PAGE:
When John Forbes Nash (1928-2015) was awarded the prize, there had been controversy within the Selection Committee because of Nash’s alleged anti-Semitism and history of mental illness. The controversy led to a change in the rules governing the committee – since 1994, Prize Committee members have not been allowed to serve for more than three years.
Winners of the Nobel Prize for Economics
2016: Oliver Hart and Bengt Holmström “For their contributions to contract theory.”
2015: Angus Deaton “For his analysis of consumption, poverty, and welfare.”
2014: Jean Tirole “For his analysis of market power and regulation.”
2013: Eugene F. Fama, Lars Peter Hansen and Robert J. Shiller “For their empirical analysis of asset prices.”
2012: Alvin E. Roth and Lloyd S. Shapley “For the theory of stable allocations and the practice of market design.”
2011: Thomas J. Sargent and Christopher A. Sims “For their empirical research on cause and effect in the macroeconomy.”
2010: Peter A. Diamond, Dale T. Mortensen and Christopher A. Pissarides “For their analysis of markets with search frictions.”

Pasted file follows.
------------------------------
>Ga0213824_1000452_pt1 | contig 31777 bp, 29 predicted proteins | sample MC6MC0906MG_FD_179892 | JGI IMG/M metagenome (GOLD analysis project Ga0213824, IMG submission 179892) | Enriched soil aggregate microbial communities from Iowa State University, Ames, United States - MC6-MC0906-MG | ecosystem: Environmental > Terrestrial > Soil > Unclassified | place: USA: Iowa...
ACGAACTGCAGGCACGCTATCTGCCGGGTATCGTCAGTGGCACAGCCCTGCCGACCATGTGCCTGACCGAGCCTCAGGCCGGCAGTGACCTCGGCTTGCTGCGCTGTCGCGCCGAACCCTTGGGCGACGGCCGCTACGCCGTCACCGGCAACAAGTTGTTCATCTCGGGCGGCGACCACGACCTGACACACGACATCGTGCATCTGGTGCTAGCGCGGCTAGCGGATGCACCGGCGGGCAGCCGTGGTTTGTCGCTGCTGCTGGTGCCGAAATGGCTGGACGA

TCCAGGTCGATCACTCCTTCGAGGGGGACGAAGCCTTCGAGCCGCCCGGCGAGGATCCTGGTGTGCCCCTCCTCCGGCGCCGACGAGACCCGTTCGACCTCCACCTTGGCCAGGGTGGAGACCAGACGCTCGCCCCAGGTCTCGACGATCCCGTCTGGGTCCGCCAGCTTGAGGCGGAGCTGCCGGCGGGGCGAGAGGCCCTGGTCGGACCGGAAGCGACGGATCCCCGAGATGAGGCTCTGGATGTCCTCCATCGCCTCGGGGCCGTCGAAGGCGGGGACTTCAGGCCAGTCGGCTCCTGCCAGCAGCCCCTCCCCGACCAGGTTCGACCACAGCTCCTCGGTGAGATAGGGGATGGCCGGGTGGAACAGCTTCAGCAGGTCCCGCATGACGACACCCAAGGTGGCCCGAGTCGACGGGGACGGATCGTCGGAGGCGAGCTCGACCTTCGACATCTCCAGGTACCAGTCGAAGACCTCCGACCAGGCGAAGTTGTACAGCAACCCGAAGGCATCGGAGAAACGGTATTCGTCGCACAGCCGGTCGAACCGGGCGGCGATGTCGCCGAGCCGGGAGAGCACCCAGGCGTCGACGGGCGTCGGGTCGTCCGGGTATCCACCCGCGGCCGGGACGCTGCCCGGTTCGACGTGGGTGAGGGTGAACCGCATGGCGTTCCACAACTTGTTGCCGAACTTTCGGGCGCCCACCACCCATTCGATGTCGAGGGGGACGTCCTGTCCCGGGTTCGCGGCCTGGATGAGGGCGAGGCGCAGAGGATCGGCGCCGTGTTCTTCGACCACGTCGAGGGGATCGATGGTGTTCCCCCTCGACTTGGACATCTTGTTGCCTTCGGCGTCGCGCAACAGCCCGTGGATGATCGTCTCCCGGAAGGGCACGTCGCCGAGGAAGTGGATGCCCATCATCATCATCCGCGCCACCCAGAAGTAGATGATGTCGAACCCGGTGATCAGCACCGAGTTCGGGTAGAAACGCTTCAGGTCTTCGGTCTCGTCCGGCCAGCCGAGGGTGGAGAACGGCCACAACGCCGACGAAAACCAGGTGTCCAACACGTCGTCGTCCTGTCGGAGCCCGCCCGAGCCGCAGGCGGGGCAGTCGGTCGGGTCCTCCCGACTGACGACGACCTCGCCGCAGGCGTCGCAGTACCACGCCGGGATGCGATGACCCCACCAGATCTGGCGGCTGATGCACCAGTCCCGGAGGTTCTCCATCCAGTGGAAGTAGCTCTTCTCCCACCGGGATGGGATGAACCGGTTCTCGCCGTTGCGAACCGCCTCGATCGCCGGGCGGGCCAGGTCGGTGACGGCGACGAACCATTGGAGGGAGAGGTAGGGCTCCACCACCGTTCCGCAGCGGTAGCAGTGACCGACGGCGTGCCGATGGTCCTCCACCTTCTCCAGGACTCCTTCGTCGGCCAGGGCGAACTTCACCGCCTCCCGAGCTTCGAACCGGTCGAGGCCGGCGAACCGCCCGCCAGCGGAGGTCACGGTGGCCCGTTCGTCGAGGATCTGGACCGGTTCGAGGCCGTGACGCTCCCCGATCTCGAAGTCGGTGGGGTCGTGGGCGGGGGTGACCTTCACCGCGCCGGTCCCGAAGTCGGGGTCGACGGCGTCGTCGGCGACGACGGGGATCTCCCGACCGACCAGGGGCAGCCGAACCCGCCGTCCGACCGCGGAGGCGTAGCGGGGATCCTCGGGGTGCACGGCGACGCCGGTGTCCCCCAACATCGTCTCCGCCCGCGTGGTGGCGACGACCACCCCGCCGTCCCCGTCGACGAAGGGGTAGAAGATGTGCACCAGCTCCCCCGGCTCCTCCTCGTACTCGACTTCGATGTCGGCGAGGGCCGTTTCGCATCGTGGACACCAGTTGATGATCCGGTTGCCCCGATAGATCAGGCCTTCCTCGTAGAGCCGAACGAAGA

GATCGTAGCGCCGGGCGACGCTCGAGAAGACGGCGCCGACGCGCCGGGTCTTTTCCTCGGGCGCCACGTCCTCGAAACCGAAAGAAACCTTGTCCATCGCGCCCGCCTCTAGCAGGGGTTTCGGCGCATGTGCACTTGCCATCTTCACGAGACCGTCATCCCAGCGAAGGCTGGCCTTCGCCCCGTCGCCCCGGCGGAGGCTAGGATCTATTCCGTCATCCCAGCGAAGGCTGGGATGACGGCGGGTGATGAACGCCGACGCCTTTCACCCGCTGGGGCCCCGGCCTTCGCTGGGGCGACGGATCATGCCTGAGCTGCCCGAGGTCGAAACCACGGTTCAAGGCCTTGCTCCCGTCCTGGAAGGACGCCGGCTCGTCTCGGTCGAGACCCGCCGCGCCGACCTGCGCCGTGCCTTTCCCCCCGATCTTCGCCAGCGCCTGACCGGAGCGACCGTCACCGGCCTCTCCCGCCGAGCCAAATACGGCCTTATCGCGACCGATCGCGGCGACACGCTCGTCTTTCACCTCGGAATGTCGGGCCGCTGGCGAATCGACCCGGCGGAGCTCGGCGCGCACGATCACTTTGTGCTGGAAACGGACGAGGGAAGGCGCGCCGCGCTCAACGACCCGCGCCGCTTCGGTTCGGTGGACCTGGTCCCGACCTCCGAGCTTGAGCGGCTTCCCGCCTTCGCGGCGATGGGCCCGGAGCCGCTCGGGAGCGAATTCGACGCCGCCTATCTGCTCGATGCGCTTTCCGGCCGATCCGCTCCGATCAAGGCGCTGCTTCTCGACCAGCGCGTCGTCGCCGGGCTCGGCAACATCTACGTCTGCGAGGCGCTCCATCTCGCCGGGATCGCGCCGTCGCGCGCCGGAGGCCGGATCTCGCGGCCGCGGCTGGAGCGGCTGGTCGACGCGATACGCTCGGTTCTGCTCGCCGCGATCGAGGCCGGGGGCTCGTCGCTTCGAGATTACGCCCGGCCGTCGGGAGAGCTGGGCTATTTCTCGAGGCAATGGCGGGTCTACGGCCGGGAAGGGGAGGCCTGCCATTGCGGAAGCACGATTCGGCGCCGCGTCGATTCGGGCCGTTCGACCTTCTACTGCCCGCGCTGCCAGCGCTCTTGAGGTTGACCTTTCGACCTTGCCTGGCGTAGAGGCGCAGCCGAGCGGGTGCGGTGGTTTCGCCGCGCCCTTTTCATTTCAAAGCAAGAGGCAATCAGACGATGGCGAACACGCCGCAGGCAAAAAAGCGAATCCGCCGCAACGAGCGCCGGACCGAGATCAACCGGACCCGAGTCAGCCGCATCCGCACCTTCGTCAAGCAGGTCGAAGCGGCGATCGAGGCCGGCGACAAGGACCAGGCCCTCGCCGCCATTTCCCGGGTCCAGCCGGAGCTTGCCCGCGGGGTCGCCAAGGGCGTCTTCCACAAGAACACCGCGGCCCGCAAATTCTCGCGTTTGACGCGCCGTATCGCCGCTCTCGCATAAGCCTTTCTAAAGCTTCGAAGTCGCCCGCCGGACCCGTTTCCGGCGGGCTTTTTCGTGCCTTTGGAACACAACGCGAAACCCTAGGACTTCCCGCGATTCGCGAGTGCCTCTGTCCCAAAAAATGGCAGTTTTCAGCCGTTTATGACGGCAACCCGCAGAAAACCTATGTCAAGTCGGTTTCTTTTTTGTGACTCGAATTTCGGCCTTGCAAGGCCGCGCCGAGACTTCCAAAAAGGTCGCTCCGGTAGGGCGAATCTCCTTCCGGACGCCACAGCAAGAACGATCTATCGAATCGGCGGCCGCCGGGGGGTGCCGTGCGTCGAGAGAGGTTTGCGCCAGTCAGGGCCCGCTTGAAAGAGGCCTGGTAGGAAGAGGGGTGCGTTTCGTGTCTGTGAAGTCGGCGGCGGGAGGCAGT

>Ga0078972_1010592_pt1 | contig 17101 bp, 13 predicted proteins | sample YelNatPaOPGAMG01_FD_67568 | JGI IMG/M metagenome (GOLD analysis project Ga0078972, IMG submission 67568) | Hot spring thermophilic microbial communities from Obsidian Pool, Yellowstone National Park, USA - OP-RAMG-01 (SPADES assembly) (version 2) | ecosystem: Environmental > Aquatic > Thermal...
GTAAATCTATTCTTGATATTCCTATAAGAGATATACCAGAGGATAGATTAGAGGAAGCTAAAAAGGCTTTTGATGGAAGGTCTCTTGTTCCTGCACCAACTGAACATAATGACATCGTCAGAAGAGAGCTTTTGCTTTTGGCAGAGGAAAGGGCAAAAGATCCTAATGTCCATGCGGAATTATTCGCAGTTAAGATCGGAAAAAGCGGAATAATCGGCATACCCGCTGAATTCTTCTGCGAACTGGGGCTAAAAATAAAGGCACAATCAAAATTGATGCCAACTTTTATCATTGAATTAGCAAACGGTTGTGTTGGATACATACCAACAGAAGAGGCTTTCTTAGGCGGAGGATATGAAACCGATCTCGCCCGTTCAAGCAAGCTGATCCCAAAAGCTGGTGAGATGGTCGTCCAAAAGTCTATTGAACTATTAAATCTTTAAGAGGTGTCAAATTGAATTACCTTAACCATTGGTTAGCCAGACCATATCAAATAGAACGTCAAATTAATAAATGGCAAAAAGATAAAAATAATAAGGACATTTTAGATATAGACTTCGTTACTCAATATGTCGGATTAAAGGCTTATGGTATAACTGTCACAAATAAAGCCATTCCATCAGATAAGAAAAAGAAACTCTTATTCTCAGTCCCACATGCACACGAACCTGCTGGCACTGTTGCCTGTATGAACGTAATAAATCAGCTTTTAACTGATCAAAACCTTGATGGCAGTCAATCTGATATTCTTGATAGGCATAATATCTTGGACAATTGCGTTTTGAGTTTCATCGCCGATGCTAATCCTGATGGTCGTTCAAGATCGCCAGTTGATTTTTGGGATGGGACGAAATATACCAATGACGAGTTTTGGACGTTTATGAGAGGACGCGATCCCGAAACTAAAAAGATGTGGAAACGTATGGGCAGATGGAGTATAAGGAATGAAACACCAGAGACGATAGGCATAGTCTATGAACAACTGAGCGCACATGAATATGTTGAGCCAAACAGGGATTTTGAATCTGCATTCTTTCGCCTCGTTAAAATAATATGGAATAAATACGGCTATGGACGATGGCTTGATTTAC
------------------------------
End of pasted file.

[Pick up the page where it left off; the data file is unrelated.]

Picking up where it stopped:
Elinor Ostrom disproved the long-held belief among economists that natural resources which were collectively used by their users would be over-exploited and eventually destroyed. In the early 1970s, Oliver Williamson proposed the theory that organizations may sometimes be more efficient than markets because their conflicts are simpler and much cheaper to solve. (Image: nobelprize.org)
2009: Elinor Ostrom “For her analysis of economic governance, especially the commons,” and Oliver E. Williamson “For his analysis of economic governance, especially the boundaries of the firm.”
2008: Paul Krugman “For his analysis of trade patterns and location of economic activity.”
2007: Leonid Hurwicz, Eric S. Maskin and Roger B. Myerson “For having laid the foundations of mechanism design theory.”
2006: Edmund S. Phelps “For his analysis of intertemporal tradeoffs in macroeconomic policy.”
2005: Robert J. Aumann and Thomas C. Schelling “For having enhanced our understanding of conflict and cooperation through game-theory analysis”
2004: Finn E. Kydland and Edward C. Prescott “For their contributions to dynamic macroeconomics: the time consistency of economic policy and the driving forces behind business cycles.”